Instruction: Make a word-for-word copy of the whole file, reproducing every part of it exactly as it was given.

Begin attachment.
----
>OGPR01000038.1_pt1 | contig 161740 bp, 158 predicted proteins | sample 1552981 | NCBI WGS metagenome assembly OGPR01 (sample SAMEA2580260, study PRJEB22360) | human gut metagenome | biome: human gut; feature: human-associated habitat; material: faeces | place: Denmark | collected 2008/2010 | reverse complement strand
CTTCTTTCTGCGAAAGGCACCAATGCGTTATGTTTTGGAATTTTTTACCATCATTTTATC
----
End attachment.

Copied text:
>OGPR01000038.1_pt1 | contig 161740 bp, 158 predicted proteins | sample 1552981 | NCBI WGS metagenome assembly OGPR01 (sample SAMEA2580260, study PRJEB22360) | human gut metagenome | biome: human gut; feature: human-associated habitat; material: faeces | place: Denmark | collected 2008/2010 | reverse complement strand
CTTCTTTCTGCGAAAGGCACCAATGCGTTATGTTTTGGAATTTTTTACCATCATTTTATC